In AD 1507, there occurred the famous incident of the Guru’s immersion in the Bein, which is a rivulet flowing close to the city and was commonly used by the populace for bathing. Therefore, when the Guru entered the water on that fateful day, said to be in the month of August, there was nothing unusual about it. The Guru however soon after entering into the water disappeared from sight. Naturally, his companions thought him drowned. There was uproar and the town people, who loved him dearly turned out in large numbers to look for him. He was however Hot to be found and after some frantic searching was given up as lost. There was general mourning among the populace who were deeply grieved by the loss of their much admired and deeply respected companion. A miracle, however, then occurred when suddenly, three days later, the Guru reappeared from the Bein. The Puratan Janam Sakhi says that the Guru spent these three days in the physical presence of the Akai! Purakh the Lord Himself. Some may argue that the Lord is formless and so could not be said to be holding court like a human being where the Guru could appear in His presence. To understand this fondly held belief we must here bear in mind that the Lord is not merely Transcendent, but is also the Immanent, all pervasive Reality that permeates the Universe. For the Lord to manifest Himself as a ruler holding court is therefore not anomalous. He could well so have appeared for His special devotee. The Sakhi describes in detail the manner in which the Guru was received in the Divine presence and the events that transpired there.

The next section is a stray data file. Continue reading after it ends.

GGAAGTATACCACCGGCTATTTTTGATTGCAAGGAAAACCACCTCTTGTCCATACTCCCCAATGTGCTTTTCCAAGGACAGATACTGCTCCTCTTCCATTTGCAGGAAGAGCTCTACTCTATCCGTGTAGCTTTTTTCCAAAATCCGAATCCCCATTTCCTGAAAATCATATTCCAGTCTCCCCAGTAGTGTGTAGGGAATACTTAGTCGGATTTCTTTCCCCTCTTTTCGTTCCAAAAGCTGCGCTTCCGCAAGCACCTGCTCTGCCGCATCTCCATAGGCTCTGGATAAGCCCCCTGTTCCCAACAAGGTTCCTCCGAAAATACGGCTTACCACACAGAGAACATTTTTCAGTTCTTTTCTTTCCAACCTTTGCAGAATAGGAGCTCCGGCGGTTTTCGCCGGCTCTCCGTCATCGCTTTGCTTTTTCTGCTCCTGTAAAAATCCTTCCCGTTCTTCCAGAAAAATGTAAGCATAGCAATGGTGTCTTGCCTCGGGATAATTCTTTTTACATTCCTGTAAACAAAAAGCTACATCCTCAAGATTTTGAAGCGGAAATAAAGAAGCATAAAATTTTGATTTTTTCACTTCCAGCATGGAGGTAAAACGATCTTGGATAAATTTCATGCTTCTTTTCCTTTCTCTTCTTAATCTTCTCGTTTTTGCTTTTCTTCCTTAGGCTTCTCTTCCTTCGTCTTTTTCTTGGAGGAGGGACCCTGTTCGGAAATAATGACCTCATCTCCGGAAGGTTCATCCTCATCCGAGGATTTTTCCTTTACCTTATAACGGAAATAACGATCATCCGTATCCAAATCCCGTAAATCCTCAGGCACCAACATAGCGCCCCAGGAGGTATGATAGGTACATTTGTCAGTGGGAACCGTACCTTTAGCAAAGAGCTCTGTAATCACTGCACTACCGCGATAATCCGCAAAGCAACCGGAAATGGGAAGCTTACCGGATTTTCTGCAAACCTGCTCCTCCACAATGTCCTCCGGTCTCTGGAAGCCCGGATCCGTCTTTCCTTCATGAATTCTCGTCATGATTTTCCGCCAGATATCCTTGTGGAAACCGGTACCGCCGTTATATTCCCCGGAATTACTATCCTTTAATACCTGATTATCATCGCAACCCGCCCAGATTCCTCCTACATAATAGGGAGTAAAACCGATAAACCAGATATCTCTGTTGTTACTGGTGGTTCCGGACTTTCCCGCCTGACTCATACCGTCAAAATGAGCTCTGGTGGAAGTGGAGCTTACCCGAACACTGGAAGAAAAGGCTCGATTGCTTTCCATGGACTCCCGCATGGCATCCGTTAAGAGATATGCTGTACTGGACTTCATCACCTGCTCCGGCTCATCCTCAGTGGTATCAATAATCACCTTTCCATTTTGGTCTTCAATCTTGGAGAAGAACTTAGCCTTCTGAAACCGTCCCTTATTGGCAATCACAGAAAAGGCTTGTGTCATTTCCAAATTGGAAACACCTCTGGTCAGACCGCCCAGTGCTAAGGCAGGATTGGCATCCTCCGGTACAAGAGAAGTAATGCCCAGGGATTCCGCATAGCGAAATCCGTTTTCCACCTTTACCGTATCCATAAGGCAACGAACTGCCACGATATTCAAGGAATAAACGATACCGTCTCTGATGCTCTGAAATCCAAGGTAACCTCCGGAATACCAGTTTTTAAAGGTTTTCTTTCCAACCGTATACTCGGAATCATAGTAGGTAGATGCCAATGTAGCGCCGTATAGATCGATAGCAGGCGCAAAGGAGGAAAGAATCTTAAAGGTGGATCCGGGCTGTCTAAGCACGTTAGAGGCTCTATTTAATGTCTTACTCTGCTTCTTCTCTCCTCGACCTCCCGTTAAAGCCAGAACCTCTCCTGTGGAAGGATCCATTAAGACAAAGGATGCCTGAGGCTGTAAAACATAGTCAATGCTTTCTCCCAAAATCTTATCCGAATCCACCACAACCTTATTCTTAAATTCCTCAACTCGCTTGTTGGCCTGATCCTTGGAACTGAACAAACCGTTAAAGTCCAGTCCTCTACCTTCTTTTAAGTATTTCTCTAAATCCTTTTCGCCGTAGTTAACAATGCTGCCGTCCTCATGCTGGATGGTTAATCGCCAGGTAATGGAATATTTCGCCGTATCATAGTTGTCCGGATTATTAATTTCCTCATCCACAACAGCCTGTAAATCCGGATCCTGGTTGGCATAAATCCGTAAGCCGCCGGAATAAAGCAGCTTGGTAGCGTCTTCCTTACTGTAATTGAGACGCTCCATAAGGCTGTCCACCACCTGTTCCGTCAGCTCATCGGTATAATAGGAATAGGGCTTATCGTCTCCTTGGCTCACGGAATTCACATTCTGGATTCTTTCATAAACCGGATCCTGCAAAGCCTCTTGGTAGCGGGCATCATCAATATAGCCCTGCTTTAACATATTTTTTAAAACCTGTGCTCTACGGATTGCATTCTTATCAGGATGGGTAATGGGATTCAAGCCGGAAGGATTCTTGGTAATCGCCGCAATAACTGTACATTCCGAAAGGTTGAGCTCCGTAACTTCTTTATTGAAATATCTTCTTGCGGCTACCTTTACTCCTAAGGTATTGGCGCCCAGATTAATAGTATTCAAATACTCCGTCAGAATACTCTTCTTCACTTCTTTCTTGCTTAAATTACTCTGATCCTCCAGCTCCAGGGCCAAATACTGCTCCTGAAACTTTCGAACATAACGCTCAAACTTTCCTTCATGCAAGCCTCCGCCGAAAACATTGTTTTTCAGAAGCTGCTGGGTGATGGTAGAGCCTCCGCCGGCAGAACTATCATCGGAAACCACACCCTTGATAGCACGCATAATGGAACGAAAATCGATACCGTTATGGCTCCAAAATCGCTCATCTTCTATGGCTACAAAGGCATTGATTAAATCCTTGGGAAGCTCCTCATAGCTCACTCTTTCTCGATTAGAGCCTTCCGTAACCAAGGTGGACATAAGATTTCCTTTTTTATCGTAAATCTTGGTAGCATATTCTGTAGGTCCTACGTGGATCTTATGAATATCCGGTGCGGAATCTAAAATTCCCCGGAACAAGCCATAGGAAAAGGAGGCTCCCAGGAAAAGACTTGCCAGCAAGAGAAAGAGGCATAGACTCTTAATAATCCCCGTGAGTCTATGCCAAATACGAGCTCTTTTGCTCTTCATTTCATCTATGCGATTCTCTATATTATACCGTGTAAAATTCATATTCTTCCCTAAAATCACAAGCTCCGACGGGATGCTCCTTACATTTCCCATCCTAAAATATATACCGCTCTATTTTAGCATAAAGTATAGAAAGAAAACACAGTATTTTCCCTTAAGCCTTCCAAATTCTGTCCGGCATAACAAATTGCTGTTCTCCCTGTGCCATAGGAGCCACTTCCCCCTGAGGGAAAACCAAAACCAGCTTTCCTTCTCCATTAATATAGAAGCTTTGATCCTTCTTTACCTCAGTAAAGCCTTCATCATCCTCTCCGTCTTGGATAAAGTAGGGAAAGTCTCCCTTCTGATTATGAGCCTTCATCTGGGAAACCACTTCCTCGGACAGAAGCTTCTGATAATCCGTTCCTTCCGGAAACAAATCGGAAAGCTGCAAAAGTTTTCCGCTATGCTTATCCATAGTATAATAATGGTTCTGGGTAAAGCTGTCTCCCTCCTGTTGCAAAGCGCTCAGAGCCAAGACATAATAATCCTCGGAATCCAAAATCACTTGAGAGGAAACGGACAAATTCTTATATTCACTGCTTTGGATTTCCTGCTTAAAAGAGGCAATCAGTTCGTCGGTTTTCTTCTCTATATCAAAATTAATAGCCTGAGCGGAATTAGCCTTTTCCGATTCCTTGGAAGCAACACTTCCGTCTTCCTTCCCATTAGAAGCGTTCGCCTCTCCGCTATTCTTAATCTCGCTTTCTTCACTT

The details of the occurrence are of course a matter of personal faith. The devout will insist on the veracity of each detail recorded in the Puratan Janam Sakhi, while others may seek to impart a different metaphysical significance to the matter. The evidence however is unanimous that after his disappearance in the Bein, the Guru was away from human eyes for those three days, and that he as suddenly reappeared at the end of that period.

The reappearance of the Guru occasioned great rejoicing. It is said that his first words after he reappeared were, “There is no Hindu, there is no Mussalman." This was not by any chance meant to negate or condemn the belief systems followed by the adherents of these religions. Rather was it a reassertion of the universality of the spiritual experience. It spoke of a religion beyond mere sectarianism. The Guru when he spoke these words was indirectly indicating to the world the contours of the one true religion he was to propagate, the religion that had less to do with the material human form but was to concentrate on the spirit. This moment is said to mark the formal beginning of Gum Nanak’s ministry on this earth.

During the next many years he was to travel extensively, undertaking four long journeys to the four quarters of the Asian landmass. These journeys are called the Udasis, and spanned nearly fourteen years. The Guru thereafter settled down in a new township set up by him at Kartarpur, on the western banks of the river Ravi in the year AD 1521. There he was to stay for the rest of his sojourn on this Earth, till he passed on to the Divine Realms in September 1539. He had before then passed on the torch, during his lifetime, to his most devoted follower, Bhai Lehna.